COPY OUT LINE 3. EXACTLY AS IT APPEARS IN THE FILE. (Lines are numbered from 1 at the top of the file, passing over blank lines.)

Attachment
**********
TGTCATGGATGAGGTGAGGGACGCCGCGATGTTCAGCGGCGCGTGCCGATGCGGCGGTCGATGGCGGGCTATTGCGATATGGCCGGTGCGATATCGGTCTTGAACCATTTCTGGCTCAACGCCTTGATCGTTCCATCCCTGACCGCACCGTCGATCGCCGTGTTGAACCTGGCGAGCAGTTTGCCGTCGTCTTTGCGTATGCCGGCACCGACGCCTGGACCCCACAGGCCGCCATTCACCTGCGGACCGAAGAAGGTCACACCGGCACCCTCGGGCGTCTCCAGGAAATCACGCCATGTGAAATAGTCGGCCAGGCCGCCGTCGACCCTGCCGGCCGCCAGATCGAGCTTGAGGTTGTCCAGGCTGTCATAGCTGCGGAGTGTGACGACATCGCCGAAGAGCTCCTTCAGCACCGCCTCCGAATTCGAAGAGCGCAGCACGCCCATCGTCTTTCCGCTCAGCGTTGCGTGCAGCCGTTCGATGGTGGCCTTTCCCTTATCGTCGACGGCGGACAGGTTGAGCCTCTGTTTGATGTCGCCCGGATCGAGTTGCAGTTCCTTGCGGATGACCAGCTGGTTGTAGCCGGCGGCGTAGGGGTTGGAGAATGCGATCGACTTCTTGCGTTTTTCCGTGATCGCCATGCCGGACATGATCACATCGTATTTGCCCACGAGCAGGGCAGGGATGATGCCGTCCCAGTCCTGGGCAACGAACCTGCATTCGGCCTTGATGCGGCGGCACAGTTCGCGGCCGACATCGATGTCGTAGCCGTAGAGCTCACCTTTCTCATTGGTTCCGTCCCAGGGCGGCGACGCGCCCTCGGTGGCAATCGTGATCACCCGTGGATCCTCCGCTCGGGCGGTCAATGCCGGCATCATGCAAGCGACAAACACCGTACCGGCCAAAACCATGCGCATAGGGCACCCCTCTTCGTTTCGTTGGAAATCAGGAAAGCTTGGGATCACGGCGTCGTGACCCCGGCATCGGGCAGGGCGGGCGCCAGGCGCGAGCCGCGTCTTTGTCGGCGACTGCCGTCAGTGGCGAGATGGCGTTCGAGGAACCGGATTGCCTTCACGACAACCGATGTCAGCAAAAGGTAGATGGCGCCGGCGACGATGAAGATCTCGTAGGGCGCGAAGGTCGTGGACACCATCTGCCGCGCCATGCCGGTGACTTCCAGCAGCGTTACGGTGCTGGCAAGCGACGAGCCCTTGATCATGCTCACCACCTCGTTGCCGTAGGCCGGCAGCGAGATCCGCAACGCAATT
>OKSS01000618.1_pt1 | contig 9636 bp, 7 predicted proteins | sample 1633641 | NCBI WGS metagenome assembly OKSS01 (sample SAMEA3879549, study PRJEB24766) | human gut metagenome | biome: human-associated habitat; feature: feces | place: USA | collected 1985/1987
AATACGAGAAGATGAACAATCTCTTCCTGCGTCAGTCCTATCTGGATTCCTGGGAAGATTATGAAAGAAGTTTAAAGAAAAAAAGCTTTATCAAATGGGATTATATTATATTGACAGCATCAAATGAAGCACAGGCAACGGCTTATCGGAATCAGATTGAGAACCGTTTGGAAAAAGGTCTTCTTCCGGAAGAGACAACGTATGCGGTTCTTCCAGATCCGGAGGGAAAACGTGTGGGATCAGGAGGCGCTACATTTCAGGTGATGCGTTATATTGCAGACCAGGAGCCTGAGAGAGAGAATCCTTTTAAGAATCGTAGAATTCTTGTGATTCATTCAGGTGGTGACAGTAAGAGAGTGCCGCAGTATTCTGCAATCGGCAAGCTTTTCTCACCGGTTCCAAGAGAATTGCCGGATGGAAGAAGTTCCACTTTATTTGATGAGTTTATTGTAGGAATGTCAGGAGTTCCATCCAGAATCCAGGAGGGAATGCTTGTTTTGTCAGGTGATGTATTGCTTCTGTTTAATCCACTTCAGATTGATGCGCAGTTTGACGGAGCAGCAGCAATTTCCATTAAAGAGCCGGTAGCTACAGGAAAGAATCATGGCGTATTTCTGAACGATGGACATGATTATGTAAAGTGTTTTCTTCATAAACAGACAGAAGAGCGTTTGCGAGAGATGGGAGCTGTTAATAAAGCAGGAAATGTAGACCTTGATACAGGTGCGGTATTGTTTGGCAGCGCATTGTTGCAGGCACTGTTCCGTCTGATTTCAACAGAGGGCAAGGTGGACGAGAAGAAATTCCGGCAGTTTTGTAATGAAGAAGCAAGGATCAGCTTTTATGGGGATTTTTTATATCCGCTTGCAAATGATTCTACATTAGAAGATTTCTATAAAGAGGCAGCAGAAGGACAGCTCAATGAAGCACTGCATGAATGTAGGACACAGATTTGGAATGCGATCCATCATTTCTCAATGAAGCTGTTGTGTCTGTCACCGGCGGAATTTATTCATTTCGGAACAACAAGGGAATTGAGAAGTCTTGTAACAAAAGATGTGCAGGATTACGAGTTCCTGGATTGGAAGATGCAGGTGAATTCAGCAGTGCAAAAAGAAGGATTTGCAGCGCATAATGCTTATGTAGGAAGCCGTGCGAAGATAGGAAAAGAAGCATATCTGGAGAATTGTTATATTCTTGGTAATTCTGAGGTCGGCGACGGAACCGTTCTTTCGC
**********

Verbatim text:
AATACGAGAAGATGAACAATCTCTTCCTGCGTCAGTCCTATCTGGATTCCTGGGAAGATTATGAAAGAAGTTTAAAGAAAAAAAGCTTTATCAAATGGGATTATATTATATTGACAGCATCAAATGAAGCACAGGCAACGGCTTATCGGAATCAGATTGAGAACCGTTTGGAAAAAGGTCTTCTTCCGGAAGAGACAACGTATGCGGTTCTTCCAGATCCGGAGGGAAAACGTGTGGGATCAGGAGGCGCTACATTTCAGGTGATGCGTTATATTGCAGACCAGGAGCCTGAGAGAGAGAATCCTTTTAAGAATCGTAGAATTCTTGTGATTCATTCAGGTGGTGACAGTAAGAGAGTGCCGCAGTATTCTGCAATCGGCAAGCTTTTCTCACCGGTTCCAAGAGAATTGCCGGATGGAAGAAGTTCCACTTTATTTGATGAGTTTATTGTAGGAATGTCAGGAGTTCCATCCAGAATCCAGGAGGGAATGCTTGTTTTGTCAGGTGATGTATTGCTTCTGTTTAATCCACTTCAGATTGATGCGCAGTTTGACGGAGCAGCAGCAATTTCCATTAAAGAGCCGGTAGCTACAGGAAAGAATCATGGCGTATTTCTGAACGATGGACATGATTATGTAAAGTGTTTTCTTCATAAACAGACAGAAGAGCGTTTGCGAGAGATGGGAGCTGTTAATAAAGCAGGAAATGTAGACCTTGATACAGGTGCGGTATTGTTTGGCAGCGCATTGTTGCAGGCACTGTTCCGTCTGATTTCAACAGAGGGCAAGGTGGACGAGAAGAAATTCCGGCAGTTTTGTAATGAAGAAGCAAGGATCAGCTTTTATGGGGATTTTTTATATCCGCTTGCAAATGATTCTACATTAGAAGATTTCTATAAAGAGGCAGCAGAAGGACAGCTCAATGAAGCACTGCATGAATGTAGGACACAGATTTGGAATGCGATCCATCATTTCTCAATGAAGCTGTTGTGTCTGTCACCGGCGGAATTTATTCATTTCGGAACAACAAGGGAATTGAGAAGTCTTGTAACAAAAGATGTGCAGGATTACGAGTTCCTGGATTGGAAGATGCAGGTGAATTCAGCAGTGCAAAAAGAAGGATTTGCAGCGCATAATGCTTATGTAGGAAGCCGTGCGAAGATAGGAAAAGAAGCATATCTGGAGAATTGTTATATTCTTGGTAATTCTGAGGTCGGCGACGGAACCGTTCTTTCGC